[svlug] Linux speech -> text

Rick Moen rick at linuxmafia.com
Mon Apr 28 00:02:36 PDT 2008

Quoting Ajit Natarajan (ajitk at email.com):

> Is there any software out there (free or commercial) that converts 
> speech to text?  

This subject came up on another mailing list in February, so I'll quote
my post to that thread:

[snip some]
  Speech Recognition HOWTO, dtd 2002 (slightly moldy)
  Talks about various aspects of the problem including hardware.
  Software mentioned:

  A. Open source:
  1.  XVoice 
  Dictation/continuous speech recognizer that can be used with a variety
  of X applications. 
  Requires IBM ViaVoice for Linux and Motif/Lesstif graphics libs.

  2.  CVoiceControl (Console Voice Control) 
  A basic speech recognition system that allows a user to execute Linux
  commands by using spoken commands, and includes a microphone-level
  configuration utility, a vocabulary "model editor" for adding new
  commands and utterances, and the speech recognition system..  
  (Replaces KVoiceControl.)

  3.  Open Mind Speech
  Not end-user oriented, and still under development at the time of the 
  HOWTO update.  Previously called FreeSpeech, before that SpeechInput,
  before that VoiceControl.

  2008 update:  "mostly complete".  Last update was 2002.
  http://sourceforge.net/projects/freespeech/  They've added a nice 
  C++ rapid-development environment called FlowDesigner and are using that.
  Looks like the "Open Mind Speech environment aka Piper PL" has been 
  given the name "Overflow".  (I hope this is meaningful to some people,
  because it isn't to me.)

  4.  GVoice
  A library (i.e. core module to be used by other software) to use
  IBM's ViaVoice to control Gtk/GNOME apps, including libraries for
  initialization, recognition engine, vocabulary manipulation, and panel
  control.  Development was stalled at the time of the HOWTO update.

  5.  ISIP
  Speech recognition engine (toolkit) from the Mississiptti State U.
  Institute for Signal and Information Processing, aimed at developers, 
  including a front-end, a decoder, and a training module.

  6.  CMU Sphinx
  Large package, aimed at developers, including trainers, recognizers, 
  acoustic models, language models, and some limited documentation.

  7.  Ears
  Another in-progress kit for developers.

  8.  NICO ANN Toolkit
  NICO Artificial Neural Network toolkit, aimed at developers, is a 
  flexible back propagation neural network toolkit optimized for 
  speech recognition applications.

  9.  Myers's Hidden Markov Model Software
  Developers' toolkit implementing in C++ Hidden Markov Model algorithms 
  detailed in L. Rabiner's book "Fundamentals of Speech Recognition".

  10.  Jialong He's Speech Recognition Research Tool
  Research tool for developers implementing three different types of 
  recognisers:  DTW, Dynamic Hidden Markov Model, and a Continuous
  Density Hidden Markov Model.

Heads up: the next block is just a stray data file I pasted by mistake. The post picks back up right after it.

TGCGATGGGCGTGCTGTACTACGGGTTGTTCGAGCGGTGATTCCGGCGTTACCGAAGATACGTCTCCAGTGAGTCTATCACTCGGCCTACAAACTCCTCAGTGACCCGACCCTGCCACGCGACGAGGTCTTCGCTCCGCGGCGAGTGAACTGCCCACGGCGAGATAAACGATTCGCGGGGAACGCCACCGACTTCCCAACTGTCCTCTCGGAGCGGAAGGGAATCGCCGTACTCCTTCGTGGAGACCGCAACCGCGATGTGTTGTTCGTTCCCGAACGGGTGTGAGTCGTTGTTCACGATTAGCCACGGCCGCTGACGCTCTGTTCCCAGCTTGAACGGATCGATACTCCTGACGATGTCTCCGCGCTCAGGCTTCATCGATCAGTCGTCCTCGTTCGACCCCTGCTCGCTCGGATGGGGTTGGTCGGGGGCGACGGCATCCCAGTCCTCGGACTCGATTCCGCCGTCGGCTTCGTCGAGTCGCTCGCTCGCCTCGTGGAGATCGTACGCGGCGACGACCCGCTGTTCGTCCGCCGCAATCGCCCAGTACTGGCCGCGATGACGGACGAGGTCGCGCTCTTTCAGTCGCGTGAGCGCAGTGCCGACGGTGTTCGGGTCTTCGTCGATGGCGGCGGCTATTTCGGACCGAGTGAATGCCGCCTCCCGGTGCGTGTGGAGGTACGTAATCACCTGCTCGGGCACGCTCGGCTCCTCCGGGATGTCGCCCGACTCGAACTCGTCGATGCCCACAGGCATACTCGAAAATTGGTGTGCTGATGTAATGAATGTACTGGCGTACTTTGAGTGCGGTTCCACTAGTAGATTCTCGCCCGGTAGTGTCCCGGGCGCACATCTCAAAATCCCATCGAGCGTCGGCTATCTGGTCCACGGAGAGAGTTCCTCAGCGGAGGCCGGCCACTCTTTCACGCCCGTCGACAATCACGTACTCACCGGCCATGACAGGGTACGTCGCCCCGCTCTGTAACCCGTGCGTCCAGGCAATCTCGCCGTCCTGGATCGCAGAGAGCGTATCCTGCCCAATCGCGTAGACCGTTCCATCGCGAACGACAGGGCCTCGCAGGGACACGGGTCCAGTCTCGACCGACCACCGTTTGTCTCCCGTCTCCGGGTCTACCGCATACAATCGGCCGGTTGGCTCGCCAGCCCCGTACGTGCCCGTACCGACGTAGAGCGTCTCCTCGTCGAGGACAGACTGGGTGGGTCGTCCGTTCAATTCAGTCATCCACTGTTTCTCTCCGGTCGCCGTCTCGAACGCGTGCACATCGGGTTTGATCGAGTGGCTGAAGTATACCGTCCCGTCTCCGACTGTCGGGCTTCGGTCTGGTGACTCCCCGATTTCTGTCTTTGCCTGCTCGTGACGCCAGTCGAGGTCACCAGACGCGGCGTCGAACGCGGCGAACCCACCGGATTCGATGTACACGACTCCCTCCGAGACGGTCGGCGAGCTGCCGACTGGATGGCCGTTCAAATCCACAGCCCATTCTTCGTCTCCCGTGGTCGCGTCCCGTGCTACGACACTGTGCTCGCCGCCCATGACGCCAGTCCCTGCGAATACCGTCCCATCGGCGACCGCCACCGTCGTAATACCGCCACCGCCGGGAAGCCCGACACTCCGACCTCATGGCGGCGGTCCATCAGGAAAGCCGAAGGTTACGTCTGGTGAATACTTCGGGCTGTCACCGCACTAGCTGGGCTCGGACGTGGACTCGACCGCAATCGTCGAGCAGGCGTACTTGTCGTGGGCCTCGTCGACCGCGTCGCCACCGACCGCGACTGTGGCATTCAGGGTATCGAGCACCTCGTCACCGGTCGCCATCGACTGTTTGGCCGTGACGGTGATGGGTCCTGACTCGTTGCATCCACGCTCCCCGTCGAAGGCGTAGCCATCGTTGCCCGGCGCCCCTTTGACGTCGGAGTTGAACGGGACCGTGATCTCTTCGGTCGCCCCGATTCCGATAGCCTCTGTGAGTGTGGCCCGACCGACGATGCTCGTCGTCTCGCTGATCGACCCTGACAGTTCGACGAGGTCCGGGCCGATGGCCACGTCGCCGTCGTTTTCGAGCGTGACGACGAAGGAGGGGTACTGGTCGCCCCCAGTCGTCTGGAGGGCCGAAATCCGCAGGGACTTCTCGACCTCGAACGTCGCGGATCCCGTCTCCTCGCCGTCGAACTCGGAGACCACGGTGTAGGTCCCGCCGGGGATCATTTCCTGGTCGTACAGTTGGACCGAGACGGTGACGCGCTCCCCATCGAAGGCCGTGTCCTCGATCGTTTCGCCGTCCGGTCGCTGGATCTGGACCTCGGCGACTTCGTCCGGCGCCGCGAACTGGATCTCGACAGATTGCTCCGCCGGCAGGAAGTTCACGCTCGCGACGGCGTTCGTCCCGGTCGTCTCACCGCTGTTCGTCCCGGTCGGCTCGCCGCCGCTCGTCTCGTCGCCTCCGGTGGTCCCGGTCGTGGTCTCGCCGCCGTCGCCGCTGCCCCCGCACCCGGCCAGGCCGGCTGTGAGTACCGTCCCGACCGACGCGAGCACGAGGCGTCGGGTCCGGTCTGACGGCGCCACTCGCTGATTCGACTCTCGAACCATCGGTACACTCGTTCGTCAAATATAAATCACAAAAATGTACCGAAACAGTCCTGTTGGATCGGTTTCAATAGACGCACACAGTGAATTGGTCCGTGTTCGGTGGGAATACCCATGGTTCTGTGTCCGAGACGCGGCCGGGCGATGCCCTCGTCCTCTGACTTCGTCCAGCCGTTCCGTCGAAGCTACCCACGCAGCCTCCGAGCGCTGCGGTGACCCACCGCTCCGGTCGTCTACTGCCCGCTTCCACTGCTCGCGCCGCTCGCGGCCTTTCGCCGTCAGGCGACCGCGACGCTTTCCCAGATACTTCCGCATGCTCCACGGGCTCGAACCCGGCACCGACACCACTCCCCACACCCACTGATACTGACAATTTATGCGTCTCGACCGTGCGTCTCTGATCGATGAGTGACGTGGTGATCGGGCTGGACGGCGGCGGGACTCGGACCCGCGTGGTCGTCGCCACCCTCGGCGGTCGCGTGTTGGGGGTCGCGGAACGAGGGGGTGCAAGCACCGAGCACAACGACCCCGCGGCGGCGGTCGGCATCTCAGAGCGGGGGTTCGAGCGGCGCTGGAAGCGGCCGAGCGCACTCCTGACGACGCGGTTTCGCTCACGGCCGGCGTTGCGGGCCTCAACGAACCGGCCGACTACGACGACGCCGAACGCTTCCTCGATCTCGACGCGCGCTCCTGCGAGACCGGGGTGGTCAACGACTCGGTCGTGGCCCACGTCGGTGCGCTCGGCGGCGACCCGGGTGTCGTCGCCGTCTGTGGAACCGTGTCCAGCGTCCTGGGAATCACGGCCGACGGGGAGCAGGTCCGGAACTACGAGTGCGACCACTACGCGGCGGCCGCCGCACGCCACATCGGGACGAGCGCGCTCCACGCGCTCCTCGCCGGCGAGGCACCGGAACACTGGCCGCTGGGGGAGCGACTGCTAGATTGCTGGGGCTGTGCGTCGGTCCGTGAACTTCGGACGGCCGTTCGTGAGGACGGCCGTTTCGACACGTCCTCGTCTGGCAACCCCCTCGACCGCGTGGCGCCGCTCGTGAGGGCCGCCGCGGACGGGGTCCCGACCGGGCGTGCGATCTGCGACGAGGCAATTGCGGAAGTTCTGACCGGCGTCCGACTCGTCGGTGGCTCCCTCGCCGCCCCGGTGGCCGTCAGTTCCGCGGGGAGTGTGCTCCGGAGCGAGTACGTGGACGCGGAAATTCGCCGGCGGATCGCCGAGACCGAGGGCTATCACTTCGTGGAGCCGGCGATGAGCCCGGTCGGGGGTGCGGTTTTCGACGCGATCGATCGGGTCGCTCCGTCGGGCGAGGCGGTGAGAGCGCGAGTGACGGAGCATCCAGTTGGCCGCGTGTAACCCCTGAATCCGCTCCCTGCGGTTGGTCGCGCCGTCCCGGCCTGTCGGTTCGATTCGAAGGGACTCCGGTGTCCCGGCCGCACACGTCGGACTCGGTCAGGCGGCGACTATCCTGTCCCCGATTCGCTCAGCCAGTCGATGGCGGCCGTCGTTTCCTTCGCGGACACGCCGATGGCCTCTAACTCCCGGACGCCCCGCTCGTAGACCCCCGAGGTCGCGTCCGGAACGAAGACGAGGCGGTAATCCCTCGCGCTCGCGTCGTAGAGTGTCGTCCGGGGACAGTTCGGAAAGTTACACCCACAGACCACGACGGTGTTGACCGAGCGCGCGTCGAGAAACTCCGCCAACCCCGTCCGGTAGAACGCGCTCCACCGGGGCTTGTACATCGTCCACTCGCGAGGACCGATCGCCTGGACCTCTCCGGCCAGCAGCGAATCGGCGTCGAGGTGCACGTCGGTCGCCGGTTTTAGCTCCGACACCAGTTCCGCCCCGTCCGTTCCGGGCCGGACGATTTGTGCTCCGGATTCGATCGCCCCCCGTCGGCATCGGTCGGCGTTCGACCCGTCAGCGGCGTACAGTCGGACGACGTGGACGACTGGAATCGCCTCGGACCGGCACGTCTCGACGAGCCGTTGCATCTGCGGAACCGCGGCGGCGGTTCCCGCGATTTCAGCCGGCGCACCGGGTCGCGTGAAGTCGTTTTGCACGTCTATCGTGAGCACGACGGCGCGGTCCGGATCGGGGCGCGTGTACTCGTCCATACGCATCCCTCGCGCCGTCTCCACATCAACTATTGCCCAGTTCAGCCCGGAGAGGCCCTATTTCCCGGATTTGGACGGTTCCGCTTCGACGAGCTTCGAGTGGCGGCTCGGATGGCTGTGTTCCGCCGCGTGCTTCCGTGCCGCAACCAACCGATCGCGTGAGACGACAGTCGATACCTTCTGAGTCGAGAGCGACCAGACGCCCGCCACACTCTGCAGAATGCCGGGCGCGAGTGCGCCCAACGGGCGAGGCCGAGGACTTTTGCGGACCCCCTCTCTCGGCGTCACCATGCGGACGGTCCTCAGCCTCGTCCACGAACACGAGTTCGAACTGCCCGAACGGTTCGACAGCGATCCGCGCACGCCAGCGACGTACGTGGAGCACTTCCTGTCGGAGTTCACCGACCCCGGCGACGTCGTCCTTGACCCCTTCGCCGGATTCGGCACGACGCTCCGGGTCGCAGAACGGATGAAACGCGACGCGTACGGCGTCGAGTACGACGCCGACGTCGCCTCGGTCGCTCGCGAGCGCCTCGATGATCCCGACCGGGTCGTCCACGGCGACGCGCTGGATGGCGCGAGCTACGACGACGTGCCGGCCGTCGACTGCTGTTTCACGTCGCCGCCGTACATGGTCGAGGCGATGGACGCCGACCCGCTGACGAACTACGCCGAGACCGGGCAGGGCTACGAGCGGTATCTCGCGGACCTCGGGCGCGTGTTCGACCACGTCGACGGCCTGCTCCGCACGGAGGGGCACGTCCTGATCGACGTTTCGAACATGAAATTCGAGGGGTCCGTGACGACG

B.   Proprietary Software.
  1.  IBM ViaVoice
  Proprietary, partly gratis, partly for pay as of the HOWTO update.  
  Had hefty resource requirements for the day.  Includes documentation 
  (PDF), trainer, dictation system, and installation scripts.  Some other 
  components available.  Apparently, Java stuff.
  http://www-4.ibm.com/software/speech/dev/sdk_linux.html  (Gone.)
  (See footnote [1], below:  IBM killed it.)

  2.  Vocalis Speechware

  3.  Babel Technologies's Babear SDK for Linux
  Speaker-independent system based on Hybrid Markov Models and
  Artificial Neural Networks technology. They also have a variety of
  products for Text-to-speech, speaker verification, and phoneme analysis. 

  4.  SpeechWorks

  5.  Nuance
  Speech recognition/natural language product; can handle very large
  vocabularies and uses a unqiue distributed architecture for scalability
  and fault tolerance. 

  6.  Abbot/AbbotDemo
  very large vocabulary, speaker independent system, originally
  developed at Cambridge Univ., then spun off.

  7.  Entropic
  Offered software for Linux, but then were bought by Microsoft.
  Old site http://www.entropic.com/ showed what they had (but you'll
  probably have to use an Internet Archive snapshot, by now).
  Older copy of their Hidden Markov Model Toolkit is available gratis
  (but proprietary) from http://htk.eng.cam.ac.uk/ .

A bunch more options (a second catalogue of projects):

A good page on the subject, last updated _June 2005_ and hence much less
moldy than the HOWTO:

[1] Article from 2004 about IBM plans to finally open-source ViaVoice:
(At 2008, I see no sign that they ever did.)
Article from 2002 about IBM making yet more bizarre moves, including 
discontuing without comment the Linux SDK for ViaVoice: 
Article from 2004 that IBM had open-sourced _some_ voice-recognition
software, donating it to Apache Softwre Foundation and Eclipse
Foundation, but had omitted ViaVoice:
Further detail:

Sounds like ViaVoice for Linux -- both the SDK and runtime -- has been
bureaucratised to death and buried somewhere within IBM.  Too bad, but
that's what happens all too often when you rely on proprietary software.
http://xvoice.sourceforge.net/faq.html includes:

  What is xvoice?
    Xvoice enables continuous speech dictation and speech control of
  most X applications. To convert users' speech into text it uses the IBM
  ViaVoice speech recognition engine, which is no longer made available
  from IBM. 

  Where can I get the ViaVoice Runtime RPM, the ViaVoice SDK RPM, or the
  ViaVoice Dictation (GUI) RPM?
    They are no longer available from IBM. Used versions may be
  available; ask on the mailing list for more help locating people who are
  willing to relinquish their license(s) to you. Check in at the xvoice
  mailing list to stay up to date on developments.

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